"If you’re a Democrat who is trying to walk the line in a kind of socially conservative district, I think having to vote on impeachment, having to take positions on budgets—those are now (votes) that your opponent can push against," says Shana Gadarian, associate professor of political science. "It’s not just rhetoric to say that you vote with Nancy Pelosi. You’re a Democrat in Congress, you have voted with the House speaker."
In a criminal case, a prosecutor would have to prove that former President Donald Trump "could have reasonably foreseen that his incitement was likely to lead to all hell happening at the Capitol," says Professor Emeritus William Banks.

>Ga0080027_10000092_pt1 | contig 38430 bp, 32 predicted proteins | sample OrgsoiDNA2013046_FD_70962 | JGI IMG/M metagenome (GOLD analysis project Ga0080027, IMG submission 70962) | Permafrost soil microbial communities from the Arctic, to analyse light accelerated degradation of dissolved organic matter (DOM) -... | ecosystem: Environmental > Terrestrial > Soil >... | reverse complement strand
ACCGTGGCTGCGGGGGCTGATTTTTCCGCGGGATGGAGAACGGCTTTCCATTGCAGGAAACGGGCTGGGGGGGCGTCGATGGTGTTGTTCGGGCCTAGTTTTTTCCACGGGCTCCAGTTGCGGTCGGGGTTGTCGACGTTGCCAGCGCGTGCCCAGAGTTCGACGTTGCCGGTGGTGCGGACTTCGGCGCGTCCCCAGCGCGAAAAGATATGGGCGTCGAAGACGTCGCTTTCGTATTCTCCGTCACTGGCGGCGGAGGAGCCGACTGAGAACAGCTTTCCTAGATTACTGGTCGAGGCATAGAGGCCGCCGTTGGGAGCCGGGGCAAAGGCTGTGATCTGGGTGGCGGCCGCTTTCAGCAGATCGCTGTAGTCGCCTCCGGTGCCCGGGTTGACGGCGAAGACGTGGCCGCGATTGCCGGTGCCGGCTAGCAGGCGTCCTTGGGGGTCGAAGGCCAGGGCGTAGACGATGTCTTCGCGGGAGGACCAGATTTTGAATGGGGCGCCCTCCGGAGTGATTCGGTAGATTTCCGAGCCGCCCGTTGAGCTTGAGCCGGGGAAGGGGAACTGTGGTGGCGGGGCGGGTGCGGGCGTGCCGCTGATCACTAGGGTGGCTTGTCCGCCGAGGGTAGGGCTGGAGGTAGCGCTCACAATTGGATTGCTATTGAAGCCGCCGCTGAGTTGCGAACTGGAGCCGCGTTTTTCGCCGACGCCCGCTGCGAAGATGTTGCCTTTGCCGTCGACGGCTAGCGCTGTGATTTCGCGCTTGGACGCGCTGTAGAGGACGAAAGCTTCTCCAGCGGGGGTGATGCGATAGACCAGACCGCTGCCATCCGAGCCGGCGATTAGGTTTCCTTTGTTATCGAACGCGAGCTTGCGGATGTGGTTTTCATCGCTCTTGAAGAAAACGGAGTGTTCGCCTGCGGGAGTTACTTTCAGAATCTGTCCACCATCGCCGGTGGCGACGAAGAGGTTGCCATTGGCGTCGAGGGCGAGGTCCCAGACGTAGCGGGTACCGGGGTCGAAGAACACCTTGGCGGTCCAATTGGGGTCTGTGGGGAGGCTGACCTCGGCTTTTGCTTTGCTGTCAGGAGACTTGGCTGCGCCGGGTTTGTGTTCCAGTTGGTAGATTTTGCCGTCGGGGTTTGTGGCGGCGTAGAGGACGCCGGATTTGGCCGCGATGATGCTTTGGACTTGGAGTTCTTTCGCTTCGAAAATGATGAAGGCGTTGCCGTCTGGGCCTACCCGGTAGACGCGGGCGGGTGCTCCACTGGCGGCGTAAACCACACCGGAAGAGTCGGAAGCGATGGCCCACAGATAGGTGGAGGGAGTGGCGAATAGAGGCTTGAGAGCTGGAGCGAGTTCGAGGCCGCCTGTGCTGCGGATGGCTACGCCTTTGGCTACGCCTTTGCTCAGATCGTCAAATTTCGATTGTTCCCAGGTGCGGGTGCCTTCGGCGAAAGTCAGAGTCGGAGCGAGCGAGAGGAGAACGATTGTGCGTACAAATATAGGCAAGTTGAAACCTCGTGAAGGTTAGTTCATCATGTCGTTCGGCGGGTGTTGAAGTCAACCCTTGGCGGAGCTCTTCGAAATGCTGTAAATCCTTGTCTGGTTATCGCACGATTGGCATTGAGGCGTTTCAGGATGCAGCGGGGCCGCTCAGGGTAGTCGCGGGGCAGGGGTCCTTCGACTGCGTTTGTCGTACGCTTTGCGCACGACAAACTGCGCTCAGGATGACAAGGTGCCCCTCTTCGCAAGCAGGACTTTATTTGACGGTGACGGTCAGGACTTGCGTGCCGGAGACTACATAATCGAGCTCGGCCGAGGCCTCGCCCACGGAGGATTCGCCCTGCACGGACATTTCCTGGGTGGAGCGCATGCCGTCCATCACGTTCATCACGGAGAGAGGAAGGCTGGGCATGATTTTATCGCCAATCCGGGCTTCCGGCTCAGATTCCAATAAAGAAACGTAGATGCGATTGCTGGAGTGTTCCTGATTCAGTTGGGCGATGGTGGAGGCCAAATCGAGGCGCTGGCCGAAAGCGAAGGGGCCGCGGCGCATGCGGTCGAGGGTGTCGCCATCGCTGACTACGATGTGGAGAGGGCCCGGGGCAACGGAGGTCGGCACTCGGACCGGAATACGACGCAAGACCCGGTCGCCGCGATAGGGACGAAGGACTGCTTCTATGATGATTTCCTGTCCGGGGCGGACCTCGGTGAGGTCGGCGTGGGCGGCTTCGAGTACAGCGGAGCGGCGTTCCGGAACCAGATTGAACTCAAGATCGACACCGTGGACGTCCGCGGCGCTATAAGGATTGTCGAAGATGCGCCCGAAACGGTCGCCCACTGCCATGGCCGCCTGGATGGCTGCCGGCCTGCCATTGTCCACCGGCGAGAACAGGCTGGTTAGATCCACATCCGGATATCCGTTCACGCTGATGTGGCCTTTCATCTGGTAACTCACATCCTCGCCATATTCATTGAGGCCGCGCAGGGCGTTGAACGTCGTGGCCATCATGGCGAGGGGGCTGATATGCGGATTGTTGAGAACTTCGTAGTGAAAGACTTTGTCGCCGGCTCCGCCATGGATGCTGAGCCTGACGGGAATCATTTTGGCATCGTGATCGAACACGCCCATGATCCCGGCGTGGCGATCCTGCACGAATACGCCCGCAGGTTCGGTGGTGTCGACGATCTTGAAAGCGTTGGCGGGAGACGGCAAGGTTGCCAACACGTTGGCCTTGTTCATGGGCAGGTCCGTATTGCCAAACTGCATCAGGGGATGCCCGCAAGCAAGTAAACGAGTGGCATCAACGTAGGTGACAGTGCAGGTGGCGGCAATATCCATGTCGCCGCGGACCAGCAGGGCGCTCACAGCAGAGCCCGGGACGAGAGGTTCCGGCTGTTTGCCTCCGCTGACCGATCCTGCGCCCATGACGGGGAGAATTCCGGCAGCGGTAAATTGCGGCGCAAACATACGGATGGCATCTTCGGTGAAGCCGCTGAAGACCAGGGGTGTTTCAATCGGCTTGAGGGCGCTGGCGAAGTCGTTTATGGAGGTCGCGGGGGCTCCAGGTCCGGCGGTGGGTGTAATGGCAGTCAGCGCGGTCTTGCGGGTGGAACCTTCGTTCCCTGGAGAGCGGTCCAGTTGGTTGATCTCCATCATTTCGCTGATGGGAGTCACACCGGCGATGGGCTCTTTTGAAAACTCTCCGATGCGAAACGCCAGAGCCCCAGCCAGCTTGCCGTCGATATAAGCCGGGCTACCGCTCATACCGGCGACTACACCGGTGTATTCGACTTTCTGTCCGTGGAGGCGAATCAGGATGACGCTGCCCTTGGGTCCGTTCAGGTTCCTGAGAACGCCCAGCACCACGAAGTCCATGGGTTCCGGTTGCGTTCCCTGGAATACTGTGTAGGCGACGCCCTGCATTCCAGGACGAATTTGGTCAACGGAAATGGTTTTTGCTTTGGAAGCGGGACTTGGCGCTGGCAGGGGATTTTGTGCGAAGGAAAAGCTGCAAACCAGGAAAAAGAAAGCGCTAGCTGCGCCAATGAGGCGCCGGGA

"For democracy to survive, there has to be public confidence in the rule of law and regular and fair elections," writes James Roger Sharp, professor emeritus of history. His op-ed, "Democracy on trial: Can we save it?," was published on Syracuse.com.